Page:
Daughters and Their Mothers – Cutting the Cord

Daughters and Mothers – Cutting the Cord

Cutting the cord has always seemed to me to be too simple a statement of the process of daughters letting go of their mothers.   “Sawing the cord” would perhaps better  describe the long process of a daughter’s separation and individuation process.  This theme of a  daughter’s individuation has been the most common thread in all of the women clients I have treated over the years.  I have decided to start recording some of the stories of this struggle so if there are any readers of my blog out there who would like to share some of their own personal struggle with their mothers   I would appreciate the input.   Names and particular circumstances would of course be confidential.  Share what or as much as you want.       
Simple questions come to mind as I remember women clients I’ve treated.    How to stop the daily phone calls?   How to stop her dependence on me to make sure she is not alone at holiday time? How to encourage her to have a life outside my life and my children?    How do I handle my own feelings of duty and obligation so that I can say “no” and not feel so guilty?     How much separation do I really want?  How much do I want her in my life? How can I love her and yet not feel strangled?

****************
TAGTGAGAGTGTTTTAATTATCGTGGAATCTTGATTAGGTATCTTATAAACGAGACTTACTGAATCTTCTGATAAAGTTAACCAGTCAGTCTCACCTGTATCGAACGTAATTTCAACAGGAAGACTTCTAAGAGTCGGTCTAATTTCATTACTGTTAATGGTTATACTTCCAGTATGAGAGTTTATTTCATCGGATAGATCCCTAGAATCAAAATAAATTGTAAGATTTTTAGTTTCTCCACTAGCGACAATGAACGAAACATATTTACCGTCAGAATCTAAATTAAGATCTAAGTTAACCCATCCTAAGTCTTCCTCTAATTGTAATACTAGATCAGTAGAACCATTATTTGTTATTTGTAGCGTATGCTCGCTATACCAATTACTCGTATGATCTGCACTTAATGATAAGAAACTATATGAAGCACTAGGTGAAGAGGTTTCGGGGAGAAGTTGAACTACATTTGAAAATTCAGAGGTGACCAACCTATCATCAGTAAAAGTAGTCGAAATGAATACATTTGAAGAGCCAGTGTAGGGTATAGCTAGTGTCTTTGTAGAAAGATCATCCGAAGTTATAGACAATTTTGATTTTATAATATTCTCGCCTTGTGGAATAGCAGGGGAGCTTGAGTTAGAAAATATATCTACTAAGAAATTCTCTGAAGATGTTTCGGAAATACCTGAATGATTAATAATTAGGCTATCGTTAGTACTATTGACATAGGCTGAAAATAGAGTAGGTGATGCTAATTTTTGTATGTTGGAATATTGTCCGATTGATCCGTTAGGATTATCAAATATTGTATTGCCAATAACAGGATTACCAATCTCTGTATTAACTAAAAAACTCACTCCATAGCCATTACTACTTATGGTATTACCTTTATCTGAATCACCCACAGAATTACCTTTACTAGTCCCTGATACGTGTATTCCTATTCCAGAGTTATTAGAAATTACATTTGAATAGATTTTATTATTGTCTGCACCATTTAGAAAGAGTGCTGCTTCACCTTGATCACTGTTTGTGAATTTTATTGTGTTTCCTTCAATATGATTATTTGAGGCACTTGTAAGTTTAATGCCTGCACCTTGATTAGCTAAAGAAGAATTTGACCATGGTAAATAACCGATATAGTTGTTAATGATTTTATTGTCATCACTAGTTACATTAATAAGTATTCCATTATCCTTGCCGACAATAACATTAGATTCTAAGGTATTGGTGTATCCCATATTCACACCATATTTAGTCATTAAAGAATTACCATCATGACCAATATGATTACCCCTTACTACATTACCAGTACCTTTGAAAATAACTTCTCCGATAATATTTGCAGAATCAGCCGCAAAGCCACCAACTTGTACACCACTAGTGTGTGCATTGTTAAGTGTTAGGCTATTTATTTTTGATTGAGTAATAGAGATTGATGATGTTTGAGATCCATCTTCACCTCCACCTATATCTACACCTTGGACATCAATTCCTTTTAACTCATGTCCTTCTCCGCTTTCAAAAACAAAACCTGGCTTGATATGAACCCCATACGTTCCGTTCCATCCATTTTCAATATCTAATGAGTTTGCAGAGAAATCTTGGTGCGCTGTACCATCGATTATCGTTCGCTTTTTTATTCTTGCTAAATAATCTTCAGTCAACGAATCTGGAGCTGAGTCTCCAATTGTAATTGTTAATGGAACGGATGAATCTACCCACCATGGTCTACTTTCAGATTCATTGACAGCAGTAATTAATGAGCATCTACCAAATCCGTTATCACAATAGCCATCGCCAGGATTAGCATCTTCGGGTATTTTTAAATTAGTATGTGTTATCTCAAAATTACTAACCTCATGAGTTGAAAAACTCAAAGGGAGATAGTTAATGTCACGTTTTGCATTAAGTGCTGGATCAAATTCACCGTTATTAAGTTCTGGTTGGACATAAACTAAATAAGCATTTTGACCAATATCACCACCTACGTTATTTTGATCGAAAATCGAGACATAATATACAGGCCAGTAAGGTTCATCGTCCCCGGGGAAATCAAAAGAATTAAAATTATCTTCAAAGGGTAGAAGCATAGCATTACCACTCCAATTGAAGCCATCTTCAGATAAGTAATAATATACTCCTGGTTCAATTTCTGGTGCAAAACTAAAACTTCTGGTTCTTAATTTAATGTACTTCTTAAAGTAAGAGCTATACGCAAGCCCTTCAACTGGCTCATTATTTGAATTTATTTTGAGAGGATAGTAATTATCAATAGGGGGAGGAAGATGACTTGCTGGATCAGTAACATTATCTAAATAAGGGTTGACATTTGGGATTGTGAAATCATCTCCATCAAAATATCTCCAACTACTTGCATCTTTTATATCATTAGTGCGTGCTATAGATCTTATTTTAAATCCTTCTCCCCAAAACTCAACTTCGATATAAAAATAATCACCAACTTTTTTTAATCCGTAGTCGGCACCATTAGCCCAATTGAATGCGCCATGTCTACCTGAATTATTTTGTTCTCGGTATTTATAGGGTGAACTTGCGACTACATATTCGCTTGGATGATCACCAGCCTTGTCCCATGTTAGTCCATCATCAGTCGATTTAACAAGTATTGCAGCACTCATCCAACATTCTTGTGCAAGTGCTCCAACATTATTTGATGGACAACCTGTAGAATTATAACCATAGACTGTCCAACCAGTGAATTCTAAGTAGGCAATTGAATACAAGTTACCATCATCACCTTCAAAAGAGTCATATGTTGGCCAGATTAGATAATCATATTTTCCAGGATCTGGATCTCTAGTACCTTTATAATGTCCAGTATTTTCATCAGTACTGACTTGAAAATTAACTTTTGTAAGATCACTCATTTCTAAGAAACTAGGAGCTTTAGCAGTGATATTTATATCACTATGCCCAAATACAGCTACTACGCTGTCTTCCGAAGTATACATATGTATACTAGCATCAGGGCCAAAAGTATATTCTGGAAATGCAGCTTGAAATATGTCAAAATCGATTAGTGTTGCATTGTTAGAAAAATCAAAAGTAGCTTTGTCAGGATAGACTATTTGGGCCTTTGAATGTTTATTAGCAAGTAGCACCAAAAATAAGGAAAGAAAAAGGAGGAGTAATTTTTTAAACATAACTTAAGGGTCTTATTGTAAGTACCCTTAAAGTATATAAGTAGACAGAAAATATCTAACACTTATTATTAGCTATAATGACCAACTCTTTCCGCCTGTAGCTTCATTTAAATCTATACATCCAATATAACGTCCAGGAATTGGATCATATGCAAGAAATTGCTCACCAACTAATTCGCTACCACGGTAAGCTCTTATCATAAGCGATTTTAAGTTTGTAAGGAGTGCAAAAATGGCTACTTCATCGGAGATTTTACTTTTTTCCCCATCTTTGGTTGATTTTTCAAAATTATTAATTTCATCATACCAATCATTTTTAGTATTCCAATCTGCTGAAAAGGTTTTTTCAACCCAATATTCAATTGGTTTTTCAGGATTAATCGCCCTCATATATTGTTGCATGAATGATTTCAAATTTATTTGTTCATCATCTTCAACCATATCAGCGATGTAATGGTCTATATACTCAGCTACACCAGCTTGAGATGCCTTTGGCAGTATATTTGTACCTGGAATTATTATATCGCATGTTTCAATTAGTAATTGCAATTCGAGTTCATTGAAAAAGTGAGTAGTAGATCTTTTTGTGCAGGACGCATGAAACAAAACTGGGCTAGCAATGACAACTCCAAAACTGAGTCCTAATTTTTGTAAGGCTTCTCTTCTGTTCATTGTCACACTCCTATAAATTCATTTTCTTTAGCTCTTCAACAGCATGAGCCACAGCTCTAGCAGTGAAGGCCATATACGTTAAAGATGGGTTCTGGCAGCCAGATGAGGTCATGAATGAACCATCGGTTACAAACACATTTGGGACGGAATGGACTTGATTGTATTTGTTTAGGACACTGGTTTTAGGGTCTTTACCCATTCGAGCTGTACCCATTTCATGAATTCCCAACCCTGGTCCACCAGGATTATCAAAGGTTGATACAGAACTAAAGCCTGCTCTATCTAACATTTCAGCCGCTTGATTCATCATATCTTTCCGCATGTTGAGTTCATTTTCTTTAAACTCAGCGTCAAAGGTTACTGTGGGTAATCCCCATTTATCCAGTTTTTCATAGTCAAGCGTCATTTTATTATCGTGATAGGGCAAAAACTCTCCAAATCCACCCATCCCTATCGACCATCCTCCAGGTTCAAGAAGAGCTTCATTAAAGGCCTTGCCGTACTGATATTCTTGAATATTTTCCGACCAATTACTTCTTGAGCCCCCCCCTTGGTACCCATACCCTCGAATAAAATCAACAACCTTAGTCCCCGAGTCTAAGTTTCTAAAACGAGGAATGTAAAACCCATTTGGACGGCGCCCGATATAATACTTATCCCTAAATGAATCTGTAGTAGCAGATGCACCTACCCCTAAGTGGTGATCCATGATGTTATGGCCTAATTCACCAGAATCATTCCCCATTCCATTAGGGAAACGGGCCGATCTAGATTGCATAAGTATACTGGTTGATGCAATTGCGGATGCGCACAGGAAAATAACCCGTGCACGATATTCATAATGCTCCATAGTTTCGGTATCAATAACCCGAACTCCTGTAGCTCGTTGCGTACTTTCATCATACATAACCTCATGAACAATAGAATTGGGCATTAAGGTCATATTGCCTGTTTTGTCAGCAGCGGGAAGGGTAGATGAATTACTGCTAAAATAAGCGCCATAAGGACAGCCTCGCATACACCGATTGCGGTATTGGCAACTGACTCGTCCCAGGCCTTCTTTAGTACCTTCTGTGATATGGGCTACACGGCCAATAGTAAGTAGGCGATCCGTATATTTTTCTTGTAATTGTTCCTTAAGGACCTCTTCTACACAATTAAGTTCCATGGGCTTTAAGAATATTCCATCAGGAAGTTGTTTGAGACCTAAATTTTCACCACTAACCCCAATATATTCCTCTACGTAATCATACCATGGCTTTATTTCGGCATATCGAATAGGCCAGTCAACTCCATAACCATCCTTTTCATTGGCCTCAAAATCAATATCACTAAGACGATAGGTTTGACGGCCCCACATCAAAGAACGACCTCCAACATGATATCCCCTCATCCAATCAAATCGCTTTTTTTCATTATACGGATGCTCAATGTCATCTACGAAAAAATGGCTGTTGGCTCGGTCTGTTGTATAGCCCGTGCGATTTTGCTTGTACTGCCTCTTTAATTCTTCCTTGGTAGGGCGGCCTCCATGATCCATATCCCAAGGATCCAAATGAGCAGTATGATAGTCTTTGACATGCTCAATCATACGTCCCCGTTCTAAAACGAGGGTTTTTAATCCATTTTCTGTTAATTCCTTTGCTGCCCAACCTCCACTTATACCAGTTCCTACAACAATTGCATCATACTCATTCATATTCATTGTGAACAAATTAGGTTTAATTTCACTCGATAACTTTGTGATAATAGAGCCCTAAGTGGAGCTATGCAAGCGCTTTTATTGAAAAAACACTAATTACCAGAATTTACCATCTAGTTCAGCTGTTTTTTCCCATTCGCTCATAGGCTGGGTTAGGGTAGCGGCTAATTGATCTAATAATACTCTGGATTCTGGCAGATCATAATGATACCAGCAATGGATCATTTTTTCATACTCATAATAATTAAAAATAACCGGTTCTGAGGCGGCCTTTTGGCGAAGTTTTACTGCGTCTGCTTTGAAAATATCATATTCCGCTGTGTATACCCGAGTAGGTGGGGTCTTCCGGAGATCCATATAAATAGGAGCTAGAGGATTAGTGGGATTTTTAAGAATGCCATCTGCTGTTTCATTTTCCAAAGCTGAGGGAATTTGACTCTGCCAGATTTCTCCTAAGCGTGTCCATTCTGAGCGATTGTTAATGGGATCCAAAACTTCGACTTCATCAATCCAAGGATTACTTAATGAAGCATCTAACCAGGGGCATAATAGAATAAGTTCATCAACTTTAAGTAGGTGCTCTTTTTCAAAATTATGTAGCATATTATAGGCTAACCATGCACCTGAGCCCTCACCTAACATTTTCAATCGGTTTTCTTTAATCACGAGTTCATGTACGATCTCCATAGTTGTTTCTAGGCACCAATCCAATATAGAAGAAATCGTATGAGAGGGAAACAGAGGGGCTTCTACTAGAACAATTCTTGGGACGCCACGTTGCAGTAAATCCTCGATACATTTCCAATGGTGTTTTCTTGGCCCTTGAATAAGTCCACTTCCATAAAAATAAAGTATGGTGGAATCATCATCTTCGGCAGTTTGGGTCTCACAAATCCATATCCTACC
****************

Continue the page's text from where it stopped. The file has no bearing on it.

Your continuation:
In the therapeutic setting the first things we explore are the family history and the cultural values and then move on to how much of that the client wants to keep and how much needs to be examined as problematic and relinquished.  The woman can identify that she is stressed, unhappy, angry; however, she is usually  unable to identify the patterns that cause those feelings.     It is almost impossible to sort out the causes when you are upset and especially in a relationship with all the loaded emotions of mother – daughter. 
My own relationship with my mother was very conflicted and there were many hard  struggles in my quest to be who I am.    She has been dead now twelve years and I still miss her.  She was my “safe enemy”.   I have known a few women who have peaceful relationships with their mothers. Perhaps they are lucky, however, they are not the norm.    It’s very hard to become an adult especially when you have a mother who does not want to let go.     

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